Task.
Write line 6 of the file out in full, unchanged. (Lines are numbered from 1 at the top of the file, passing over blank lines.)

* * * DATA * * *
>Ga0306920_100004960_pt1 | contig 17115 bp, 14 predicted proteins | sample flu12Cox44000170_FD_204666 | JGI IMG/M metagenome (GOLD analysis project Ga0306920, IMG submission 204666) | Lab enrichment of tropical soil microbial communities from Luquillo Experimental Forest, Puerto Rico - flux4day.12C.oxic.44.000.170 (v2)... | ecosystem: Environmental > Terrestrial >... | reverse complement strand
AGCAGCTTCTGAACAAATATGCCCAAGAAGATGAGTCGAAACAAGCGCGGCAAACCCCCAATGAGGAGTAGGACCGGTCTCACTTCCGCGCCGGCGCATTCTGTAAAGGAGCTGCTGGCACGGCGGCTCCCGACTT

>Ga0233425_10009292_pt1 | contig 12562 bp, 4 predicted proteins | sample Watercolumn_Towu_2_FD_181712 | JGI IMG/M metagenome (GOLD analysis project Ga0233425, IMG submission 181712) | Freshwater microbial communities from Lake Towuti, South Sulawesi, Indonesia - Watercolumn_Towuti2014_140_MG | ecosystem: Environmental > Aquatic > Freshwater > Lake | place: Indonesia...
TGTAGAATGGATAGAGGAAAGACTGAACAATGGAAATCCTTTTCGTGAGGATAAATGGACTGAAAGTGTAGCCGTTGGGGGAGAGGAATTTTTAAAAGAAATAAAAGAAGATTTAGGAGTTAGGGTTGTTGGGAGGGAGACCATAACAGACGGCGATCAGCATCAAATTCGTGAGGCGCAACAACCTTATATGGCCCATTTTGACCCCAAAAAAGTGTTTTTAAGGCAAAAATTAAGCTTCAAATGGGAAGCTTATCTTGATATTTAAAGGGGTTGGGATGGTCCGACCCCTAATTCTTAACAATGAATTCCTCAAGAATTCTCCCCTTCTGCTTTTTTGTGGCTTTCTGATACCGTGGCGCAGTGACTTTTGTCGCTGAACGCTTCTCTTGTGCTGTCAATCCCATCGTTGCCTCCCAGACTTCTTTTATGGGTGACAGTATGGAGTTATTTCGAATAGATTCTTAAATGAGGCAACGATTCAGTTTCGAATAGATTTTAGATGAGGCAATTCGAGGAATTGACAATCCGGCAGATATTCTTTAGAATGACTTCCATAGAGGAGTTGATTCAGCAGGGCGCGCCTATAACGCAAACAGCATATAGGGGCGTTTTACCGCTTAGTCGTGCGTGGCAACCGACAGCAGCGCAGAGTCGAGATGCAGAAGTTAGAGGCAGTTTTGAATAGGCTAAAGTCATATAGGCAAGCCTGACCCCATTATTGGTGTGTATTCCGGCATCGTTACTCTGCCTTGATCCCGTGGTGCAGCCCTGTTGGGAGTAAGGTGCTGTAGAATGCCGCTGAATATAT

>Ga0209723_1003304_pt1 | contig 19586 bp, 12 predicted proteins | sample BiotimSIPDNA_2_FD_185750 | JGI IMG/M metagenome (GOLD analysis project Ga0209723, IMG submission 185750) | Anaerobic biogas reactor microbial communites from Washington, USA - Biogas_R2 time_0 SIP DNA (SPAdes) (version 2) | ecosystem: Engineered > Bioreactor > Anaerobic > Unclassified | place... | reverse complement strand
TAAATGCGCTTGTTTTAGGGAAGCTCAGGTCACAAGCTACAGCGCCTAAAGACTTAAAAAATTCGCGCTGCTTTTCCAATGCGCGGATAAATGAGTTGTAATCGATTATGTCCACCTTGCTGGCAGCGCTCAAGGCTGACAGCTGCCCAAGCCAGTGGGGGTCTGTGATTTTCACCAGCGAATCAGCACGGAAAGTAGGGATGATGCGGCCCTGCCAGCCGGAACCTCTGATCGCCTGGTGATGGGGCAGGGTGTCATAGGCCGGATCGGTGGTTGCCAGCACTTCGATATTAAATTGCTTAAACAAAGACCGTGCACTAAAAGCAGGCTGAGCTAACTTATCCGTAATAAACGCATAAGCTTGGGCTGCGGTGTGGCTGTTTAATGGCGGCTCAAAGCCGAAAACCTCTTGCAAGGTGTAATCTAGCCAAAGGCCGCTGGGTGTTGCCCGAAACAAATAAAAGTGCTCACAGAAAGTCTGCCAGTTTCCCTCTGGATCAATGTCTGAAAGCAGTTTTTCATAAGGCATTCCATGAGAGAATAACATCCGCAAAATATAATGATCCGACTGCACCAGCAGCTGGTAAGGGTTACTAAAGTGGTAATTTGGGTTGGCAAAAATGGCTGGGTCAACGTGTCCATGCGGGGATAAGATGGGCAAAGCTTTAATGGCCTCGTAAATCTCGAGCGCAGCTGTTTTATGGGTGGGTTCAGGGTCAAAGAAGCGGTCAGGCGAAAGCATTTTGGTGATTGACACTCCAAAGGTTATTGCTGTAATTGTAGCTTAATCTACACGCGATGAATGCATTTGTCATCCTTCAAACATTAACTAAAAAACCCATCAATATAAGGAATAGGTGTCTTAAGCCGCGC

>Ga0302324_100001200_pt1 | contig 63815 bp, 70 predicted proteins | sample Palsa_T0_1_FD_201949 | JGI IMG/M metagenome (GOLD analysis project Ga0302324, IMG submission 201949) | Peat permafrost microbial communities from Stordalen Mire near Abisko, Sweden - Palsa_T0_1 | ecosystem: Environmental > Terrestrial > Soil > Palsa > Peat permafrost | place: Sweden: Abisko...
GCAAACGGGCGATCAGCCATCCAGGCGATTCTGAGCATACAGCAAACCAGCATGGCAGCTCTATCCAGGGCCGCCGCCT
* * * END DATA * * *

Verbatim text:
TAAATGCGCTTGTTTTAGGGAAGCTCAGGTCACAAGCTACAGCGCCTAAAGACTTAAAAAATTCGCGCTGCTTTTCCAATGCGCGGATAAATGAGTTGTAATCGATTATGTCCACCTTGCTGGCAGCGCTCAAGGCTGACAGCTGCCCAAGCCAGTGGGGGTCTGTGATTTTCACCAGCGAATCAGCACGGAAAGTAGGGATGATGCGGCCCTGCCAGCCGGAACCTCTGATCGCCTGGTGATGGGGCAGGGTGTCATAGGCCGGATCGGTGGTTGCCAGCACTTCGATATTAAATTGCTTAAACAAAGACCGTGCACTAAAAGCAGGCTGAGCTAACTTATCCGTAATAAACGCATAAGCTTGGGCTGCGGTGTGGCTGTTTAATGGCGGCTCAAAGCCGAAAACCTCTTGCAAGGTGTAATCTAGCCAAAGGCCGCTGGGTGTTGCCCGAAACAAATAAAAGTGCTCACAGAAAGTCTGCCAGTTTCCCTCTGGATCAATGTCTGAAAGCAGTTTTTCATAAGGCATTCCATGAGAGAATAACATCCGCAAAATATAATGATCCGACTGCACCAGCAGCTGGTAAGGGTTACTAAAGTGGTAATTTGGGTTGGCAAAAATGGCTGGGTCAACGTGTCCATGCGGGGATAAGATGGGCAAAGCTTTAATGGCCTCGTAAATCTCGAGCGCAGCTGTTTTATGGGTGGGTTCAGGGTCAAAGAAGCGGTCAGGCGAAAGCATTTTGGTGATTGACACTCCAAAGGTTATTGCTGTAATTGTAGCTTAATCTACACGCGATGAATGCATTTGTCATCCTTCAAACATTAACTAAAAAACCCATCAATATAAGGAATAGGTGTCTTAAGCCGCGC